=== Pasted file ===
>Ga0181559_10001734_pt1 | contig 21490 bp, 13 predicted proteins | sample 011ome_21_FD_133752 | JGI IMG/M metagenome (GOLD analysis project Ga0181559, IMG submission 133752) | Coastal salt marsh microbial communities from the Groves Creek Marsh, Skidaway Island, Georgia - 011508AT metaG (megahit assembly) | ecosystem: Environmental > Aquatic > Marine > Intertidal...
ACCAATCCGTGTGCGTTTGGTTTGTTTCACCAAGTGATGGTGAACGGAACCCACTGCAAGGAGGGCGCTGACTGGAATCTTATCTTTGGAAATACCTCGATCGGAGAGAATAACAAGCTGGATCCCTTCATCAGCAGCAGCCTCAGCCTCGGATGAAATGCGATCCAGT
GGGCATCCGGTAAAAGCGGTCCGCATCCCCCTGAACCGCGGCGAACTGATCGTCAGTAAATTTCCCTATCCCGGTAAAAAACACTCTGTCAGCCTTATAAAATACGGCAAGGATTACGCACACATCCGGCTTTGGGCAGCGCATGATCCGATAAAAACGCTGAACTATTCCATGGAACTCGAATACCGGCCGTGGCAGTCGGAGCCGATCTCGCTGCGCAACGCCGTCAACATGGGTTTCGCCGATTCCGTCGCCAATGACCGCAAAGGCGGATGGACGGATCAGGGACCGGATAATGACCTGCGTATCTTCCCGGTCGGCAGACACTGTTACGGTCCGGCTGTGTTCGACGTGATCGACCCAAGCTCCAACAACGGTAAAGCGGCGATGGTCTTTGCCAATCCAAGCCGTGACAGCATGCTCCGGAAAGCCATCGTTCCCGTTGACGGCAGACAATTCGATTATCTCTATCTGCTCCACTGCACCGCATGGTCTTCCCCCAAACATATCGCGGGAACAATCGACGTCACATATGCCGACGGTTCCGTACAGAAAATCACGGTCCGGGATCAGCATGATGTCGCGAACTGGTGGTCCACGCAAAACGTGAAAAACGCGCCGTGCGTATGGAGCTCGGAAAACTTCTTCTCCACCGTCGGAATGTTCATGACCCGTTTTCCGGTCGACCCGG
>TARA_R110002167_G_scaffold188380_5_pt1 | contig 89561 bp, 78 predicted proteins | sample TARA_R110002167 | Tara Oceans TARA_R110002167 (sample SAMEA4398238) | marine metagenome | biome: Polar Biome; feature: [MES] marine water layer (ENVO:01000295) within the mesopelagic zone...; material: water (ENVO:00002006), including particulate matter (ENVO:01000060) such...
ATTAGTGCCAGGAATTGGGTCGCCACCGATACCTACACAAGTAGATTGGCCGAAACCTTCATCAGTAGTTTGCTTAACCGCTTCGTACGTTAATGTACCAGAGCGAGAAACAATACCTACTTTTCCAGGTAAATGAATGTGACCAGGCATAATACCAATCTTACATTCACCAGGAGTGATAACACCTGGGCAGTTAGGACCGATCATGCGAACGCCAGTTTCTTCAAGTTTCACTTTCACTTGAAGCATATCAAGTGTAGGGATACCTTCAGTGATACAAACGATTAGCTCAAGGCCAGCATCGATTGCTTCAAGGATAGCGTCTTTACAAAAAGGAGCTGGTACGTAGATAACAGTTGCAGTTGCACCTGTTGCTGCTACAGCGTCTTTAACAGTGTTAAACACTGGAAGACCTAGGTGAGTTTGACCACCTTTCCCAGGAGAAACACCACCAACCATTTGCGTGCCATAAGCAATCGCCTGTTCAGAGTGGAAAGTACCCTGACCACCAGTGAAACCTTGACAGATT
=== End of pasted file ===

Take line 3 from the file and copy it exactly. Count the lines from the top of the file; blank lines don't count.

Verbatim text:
GGGCATCCGGTAAAAGCGGTCCGCATCCCCCTGAACCGCGGCGAACTGATCGTCAGTAAATTTCCCTATCCCGGTAAAAAACACTCTGTCAGCCTTATAAAATACGGCAAGGATTACGCACACATCCGGCTTTGGGCAGCGCATGATCCGATAAAAACGCTGAACTATTCCATGGAACTCGAATACCGGCCGTGGCAGTCGGAGCCGATCTCGCTGCGCAACGCCGTCAACATGGGTTTCGCCGATTCCGTCGCCAATGACCGCAAAGGCGGATGGACGGATCAGGGACCGGATAATGACCTGCGTATCTTCCCGGTCGGCAGACACTGTTACGGTCCGGCTGTGTTCGACGTGATCGACCCAAGCTCCAACAACGGTAAAGCGGCGATGGTCTTTGCCAATCCAAGCCGTGACAGCATGCTCCGGAAAGCCATCGTTCCCGTTGACGGCAGACAATTCGATTATCTCTATCTGCTCCACTGCACCGCATGGTCTTCCCCCAAACATATCGCGGGAACAATCGACGTCACATATGCCGACGGTTCCGTACAGAAAATCACGGTCCGGGATCAGCATGATGTCGCGAACTGGTGGTCCACGCAAAACGTGAAAAACGCGCCGTGCGTATGGAGCTCGGAAAACTTCTTCTCCACCGTCGGAATGTTCATGACCCGTTTTCCGGTCGACCCGG